Take a look at this:
The above picture was posted by Japanese tweeter Kazuto Sazuki, along with the comments:
As English speakers, we might laugh at this, but chances are we’d make the same kinds of mistakes in another language, and have done so.
Rocket News 24 gave a very good explanation of what happened here:
If you look up “hungry” in an English/Japanese dictionary, it’ll tell you that “onaka ga suku” is the Japanese equivalent, and that’s completely correct, as far as the meaning goes. The pitfall, though, is that “onaka ga suku” literally means “(my/your) stomach is empty,”and making things trickier is that “suku” isn’t just the adjective “empty,” but a complete-package verb that means “be empty.”
So if you were a Japanese copywriter with only a limited command of the English language, but you know that you’re supposed to use “do” for questions with verbs, you might end up with “Do you hungry?” instead of “Are you hungry?”
Moving to the backside of the pamphlet, “at that time,PizzaHut!” is a pretty good translation of its accompanying Japanese text, “Sonna toki [w]a Pizza Hut!”
Pizza Hut Japan asks customers “Don’t you hungry?” 【Why does Engrish happen in Japan?】, Rocket News 24
When we use another language, our tendency is to fall back on grammatical structures from the language we’re used to. So, we often end up using the foreign language words in the sentences that mirror our native language.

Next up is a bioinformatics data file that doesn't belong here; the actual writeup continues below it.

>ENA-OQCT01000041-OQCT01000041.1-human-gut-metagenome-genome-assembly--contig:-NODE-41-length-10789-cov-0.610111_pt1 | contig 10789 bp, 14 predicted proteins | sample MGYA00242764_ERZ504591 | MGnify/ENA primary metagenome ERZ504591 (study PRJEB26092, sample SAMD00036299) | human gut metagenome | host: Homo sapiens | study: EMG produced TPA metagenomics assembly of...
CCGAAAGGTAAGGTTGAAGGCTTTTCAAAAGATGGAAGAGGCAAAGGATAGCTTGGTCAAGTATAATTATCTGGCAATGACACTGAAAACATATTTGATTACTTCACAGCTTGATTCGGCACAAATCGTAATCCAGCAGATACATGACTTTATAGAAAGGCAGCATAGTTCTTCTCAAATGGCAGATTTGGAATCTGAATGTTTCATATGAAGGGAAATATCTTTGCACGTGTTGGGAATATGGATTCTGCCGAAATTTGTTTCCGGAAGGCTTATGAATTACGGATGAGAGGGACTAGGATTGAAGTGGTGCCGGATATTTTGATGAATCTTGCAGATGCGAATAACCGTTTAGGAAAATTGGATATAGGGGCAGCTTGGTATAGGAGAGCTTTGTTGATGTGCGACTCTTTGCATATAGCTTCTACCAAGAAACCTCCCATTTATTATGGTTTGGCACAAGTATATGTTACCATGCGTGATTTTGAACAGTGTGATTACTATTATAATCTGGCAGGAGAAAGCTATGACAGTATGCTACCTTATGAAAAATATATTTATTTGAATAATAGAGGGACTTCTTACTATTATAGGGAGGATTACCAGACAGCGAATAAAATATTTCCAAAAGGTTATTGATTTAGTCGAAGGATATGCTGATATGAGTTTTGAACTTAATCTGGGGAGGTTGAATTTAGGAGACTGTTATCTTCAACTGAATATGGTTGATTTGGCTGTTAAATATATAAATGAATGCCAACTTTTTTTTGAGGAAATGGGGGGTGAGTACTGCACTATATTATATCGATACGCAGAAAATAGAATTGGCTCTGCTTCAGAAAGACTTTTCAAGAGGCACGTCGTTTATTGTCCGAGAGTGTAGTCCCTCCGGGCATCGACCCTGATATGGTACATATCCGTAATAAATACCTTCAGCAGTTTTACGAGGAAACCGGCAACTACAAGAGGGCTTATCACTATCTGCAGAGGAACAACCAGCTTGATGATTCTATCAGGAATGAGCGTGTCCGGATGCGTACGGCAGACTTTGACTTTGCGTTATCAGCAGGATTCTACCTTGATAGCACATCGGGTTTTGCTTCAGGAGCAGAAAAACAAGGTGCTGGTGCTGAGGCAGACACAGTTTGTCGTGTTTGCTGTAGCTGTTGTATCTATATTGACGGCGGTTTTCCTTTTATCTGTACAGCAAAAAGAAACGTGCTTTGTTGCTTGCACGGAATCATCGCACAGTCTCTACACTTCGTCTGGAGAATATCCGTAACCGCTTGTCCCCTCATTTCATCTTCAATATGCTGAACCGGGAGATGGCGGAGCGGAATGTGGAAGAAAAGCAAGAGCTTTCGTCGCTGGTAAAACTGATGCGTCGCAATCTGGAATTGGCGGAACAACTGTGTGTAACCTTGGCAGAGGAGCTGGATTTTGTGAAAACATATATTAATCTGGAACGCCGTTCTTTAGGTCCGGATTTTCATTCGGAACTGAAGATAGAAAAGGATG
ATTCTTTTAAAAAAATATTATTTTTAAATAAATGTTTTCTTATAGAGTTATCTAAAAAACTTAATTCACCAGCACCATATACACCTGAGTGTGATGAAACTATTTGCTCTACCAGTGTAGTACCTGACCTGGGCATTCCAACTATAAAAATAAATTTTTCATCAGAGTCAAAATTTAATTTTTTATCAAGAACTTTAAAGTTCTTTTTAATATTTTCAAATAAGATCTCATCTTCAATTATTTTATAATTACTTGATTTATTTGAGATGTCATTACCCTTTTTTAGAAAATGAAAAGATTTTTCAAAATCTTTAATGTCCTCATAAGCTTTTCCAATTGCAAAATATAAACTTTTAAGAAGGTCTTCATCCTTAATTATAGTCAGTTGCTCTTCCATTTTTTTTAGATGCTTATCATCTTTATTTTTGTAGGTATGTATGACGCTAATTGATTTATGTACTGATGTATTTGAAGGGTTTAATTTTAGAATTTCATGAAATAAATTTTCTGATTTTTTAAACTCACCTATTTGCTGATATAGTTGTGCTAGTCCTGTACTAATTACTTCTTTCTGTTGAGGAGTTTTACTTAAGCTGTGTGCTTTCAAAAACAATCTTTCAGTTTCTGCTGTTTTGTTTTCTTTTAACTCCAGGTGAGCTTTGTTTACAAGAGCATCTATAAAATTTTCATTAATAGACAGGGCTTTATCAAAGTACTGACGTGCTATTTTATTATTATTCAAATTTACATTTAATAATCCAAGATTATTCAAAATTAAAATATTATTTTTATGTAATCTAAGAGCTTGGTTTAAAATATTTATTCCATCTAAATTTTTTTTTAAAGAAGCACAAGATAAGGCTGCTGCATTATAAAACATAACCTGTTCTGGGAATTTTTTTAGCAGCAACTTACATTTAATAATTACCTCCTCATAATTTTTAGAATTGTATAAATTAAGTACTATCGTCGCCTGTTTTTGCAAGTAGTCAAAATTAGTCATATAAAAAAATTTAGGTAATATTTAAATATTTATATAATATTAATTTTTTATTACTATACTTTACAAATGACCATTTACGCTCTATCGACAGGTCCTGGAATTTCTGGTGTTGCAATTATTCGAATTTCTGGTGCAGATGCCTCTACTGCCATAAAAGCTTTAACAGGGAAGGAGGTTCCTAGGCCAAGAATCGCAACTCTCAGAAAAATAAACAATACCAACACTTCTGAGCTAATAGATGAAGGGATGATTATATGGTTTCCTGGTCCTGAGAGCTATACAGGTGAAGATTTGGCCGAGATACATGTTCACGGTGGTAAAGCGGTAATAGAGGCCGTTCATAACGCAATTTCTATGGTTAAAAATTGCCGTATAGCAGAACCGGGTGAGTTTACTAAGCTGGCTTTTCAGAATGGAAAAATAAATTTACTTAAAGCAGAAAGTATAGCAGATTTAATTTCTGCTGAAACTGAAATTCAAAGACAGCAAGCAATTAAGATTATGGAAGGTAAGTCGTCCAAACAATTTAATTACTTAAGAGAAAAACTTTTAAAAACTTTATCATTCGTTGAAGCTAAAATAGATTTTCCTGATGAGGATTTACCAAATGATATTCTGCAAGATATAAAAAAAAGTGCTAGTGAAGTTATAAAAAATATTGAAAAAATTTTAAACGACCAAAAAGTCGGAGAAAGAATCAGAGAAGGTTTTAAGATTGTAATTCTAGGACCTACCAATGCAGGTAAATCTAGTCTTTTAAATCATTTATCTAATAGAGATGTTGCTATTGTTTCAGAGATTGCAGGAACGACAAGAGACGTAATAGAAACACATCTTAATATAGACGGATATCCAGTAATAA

I can give one example that that sticks with me. I once saw a hearing person signing to a Deaf person: “We can’t account for one.” This person used the sign “accounts” (as in, business accounts). The connection between the two words is an English one that does not carry over into JSL. (Case in point: I asked the Deaf person if they understood. They told me no.)
That is why translation isn’t as easy as people think it is. It’s not just a matter of knowing the words of two languages, it’s knowing how these words come together to form meaningful sentences. Interpreting is even worse. Interpreters (especially in simultaneous interpreting) don’t have time to Google words and grammar forms. Your brain is constantly working, searching for the appropriate ways to express the concepts between languages.
It’s a lot of work.
People often look at me and ask me if my arms aren’t tired after a particularly long terp session. (I was once given the nickname “Signs and Wonders after a few hours interpreting by myself.) But believe me when I say it’s not my arms that get tired.
It’s my brain!
So; I understand, Japanese Pizza Hut. I really do.